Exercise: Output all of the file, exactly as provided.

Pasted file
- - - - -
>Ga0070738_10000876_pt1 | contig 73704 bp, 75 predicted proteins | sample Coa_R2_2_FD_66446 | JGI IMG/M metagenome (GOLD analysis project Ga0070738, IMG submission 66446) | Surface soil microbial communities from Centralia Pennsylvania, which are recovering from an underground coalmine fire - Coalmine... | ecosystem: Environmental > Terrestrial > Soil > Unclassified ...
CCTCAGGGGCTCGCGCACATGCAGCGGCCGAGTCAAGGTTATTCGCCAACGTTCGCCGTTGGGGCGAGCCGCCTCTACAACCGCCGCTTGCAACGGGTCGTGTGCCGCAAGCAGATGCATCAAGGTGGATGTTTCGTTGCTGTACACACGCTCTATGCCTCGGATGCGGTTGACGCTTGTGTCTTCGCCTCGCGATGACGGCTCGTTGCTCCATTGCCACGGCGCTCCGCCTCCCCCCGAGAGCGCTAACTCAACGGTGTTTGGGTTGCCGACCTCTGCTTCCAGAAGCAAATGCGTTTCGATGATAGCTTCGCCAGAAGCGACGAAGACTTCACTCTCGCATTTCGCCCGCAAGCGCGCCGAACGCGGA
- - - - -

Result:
>Ga0070738_10000876_pt1 | contig 73704 bp, 75 predicted proteins | sample Coa_R2_2_FD_66446 | JGI IMG/M metagenome (GOLD analysis project Ga0070738, IMG submission 66446) | Surface soil microbial communities from Centralia Pennsylvania, which are recovering from an underground coalmine fire - Coalmine... | ecosystem: Environmental > Terrestrial > Soil > Unclassified ...
CCTCAGGGGCTCGCGCACATGCAGCGGCCGAGTCAAGGTTATTCGCCAACGTTCGCCGTTGGGGCGAGCCGCCTCTACAACCGCCGCTTGCAACGGGTCGTGTGCCGCAAGCAGATGCATCAAGGTGGATGTTTCGTTGCTGTACACACGCTCTATGCCTCGGATGCGGTTGACGCTTGTGTCTTCGCCTCGCGATGACGGCTCGTTGCTCCATTGCCACGGCGCTCCGCCTCCCCCCGAGAGCGCTAACTCAACGGTGTTTGGGTTGCCGACCTCTGCTTCCAGAAGCAAATGCGTTTCGATGATAGCTTCGCCAGAAGCGACGAAGACTTCACTCTCGCATTTCGCCCGCAAGCGCGCCGAACGCGGA